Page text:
Stanley Kurtz at National Review Online on Monday decried the Nation magazine's efforts  to silence Piven's critics. Kurtz, who had recently gone on Beck's show to discuss the Piven controversy, described Stelter's article as
...a thinly disguised gesture of support for The Nation's campaign. The piece downplays Piven's radicalism, noting that her widely criticized call for intentionally creating a political and economic crisis in America's welfare system was made 45 long years ago. Although Piven has freely described her own strategy as an effort to set off "fiscal and political crises in the cities," Stelter delicately avoids the word "crises," writing instead of "fiscal and political stress."
James Taranto at the Wall Street Journal led off his "Best of the Web" column Monday claiming Stelter  got things exactly backwards - that it's Piven, not Beck's followers, promoting violence.
In the past few weeks we've heard a lot, especially from the Times, about the dangers of violent rhetoric. Most examples of such "rhetoric" consist of innocuous metaphors: a political action committee's map of districts whose congressmen are targeted for defeat, or a representative's urging her constituents to be "armed" with information. Piven's statement that "protesters need targets," taken on its own, would fall into this category. But her endorsement of European-style riots constitutes actual violent rhetoric.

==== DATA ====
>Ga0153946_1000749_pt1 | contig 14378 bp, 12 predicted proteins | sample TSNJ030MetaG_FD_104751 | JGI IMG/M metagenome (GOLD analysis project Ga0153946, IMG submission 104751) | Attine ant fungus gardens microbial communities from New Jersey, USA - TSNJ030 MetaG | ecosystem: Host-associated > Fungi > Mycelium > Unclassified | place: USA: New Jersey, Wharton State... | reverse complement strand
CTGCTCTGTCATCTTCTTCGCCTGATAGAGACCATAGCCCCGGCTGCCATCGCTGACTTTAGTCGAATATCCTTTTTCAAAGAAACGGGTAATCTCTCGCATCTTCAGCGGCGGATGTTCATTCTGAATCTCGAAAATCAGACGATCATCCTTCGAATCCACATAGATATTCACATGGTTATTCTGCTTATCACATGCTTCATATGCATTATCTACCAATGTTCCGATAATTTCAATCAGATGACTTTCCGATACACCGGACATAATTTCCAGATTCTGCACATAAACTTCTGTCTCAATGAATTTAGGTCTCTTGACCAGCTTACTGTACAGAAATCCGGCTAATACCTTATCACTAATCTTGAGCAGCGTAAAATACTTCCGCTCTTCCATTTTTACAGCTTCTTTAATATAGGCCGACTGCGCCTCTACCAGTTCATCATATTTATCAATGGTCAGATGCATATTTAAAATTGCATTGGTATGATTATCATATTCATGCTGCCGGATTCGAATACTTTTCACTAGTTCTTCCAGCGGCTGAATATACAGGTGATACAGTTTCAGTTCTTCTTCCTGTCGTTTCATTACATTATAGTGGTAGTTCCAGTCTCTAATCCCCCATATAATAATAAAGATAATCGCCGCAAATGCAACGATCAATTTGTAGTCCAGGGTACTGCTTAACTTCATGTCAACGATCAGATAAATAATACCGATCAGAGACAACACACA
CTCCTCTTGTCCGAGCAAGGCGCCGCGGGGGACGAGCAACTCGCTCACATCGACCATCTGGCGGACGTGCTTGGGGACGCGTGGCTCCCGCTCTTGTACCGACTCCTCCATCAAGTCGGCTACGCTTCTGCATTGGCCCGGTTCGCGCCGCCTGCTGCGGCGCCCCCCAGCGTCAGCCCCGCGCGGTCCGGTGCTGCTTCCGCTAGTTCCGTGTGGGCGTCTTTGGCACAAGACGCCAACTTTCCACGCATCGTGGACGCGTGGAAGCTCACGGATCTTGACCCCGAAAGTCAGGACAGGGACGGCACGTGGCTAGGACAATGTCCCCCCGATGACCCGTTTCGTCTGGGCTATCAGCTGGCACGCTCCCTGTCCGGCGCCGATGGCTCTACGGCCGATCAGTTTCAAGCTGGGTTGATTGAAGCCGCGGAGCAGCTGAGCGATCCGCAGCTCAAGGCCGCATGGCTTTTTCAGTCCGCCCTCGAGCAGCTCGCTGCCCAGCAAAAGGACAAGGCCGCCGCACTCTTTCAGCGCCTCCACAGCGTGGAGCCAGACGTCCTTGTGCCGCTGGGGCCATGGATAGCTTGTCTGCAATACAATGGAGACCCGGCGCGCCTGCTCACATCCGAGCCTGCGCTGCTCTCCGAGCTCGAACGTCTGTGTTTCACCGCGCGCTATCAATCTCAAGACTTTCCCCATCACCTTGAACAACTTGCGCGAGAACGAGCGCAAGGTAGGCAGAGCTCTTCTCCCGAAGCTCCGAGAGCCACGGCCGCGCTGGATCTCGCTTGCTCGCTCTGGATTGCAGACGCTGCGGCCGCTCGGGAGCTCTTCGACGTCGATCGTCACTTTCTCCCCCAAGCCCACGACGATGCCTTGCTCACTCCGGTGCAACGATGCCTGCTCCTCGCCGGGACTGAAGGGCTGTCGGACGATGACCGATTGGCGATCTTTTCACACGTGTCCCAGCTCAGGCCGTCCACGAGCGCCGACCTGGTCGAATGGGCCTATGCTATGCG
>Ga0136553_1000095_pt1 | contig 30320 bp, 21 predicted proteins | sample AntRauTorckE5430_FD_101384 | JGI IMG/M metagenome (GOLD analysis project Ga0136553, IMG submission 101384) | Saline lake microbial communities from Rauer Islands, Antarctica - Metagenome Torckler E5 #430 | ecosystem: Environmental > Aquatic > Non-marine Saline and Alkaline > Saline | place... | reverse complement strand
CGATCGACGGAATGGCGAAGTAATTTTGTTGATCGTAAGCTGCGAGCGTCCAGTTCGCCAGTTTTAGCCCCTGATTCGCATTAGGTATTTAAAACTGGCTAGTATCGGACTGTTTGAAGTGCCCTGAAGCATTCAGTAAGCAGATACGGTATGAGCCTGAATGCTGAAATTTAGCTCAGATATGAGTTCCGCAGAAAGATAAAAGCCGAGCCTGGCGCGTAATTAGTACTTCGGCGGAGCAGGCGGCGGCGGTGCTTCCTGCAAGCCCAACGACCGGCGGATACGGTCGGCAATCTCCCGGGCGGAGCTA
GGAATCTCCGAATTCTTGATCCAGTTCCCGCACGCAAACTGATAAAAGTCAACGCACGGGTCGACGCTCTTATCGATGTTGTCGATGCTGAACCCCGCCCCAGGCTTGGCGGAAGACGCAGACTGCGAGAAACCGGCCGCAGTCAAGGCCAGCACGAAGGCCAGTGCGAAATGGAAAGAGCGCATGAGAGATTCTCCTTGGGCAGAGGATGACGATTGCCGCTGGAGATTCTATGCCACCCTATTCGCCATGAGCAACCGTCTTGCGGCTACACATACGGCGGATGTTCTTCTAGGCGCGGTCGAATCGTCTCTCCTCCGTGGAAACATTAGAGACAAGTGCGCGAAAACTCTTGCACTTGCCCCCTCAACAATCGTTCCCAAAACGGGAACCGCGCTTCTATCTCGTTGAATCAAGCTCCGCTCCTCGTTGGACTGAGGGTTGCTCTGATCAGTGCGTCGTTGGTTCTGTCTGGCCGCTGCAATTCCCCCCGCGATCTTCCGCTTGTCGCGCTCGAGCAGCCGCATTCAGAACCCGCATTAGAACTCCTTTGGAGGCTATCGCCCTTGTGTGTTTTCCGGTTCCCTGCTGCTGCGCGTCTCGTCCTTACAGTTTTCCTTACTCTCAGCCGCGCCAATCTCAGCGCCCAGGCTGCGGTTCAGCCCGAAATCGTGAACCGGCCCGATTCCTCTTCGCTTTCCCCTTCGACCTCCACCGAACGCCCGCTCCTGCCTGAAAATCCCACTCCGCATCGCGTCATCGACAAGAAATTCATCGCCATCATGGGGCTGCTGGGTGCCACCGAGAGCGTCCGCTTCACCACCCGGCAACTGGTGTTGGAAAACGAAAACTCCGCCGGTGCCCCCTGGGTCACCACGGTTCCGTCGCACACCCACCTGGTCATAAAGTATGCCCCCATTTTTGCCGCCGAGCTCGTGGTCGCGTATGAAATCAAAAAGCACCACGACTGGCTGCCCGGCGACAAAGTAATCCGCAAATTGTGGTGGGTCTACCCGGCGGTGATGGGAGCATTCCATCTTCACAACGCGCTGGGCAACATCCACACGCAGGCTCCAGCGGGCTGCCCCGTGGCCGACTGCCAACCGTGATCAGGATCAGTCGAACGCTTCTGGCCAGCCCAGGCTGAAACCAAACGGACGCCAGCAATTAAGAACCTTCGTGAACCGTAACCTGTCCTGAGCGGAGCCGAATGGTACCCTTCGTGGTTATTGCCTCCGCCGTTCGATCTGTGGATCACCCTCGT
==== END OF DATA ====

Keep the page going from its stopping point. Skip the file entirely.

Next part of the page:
The Times, however, inverts the story. In the paper's telling, Piven, the advocate of violence, is the victim; Beck, her critic, is the villain. The headline reads: "Spotlight From Glenn Beck Brings a CUNY Professor Threats."
But the idea that Beck is to blame for these alleged threats is baseless. That is why the Times makes this accusation only indirectly, through insinuation and innuendo, consistent with its recent journalistic modus operandi. Indeed, what exactly is Beck supposed to have done wrong here? There is no allegation that anything he has said about Piven or her ideas is untrue, save for her denial in the Times that she has advocated violence, which is contradicted by her own quote in the previous paragraph.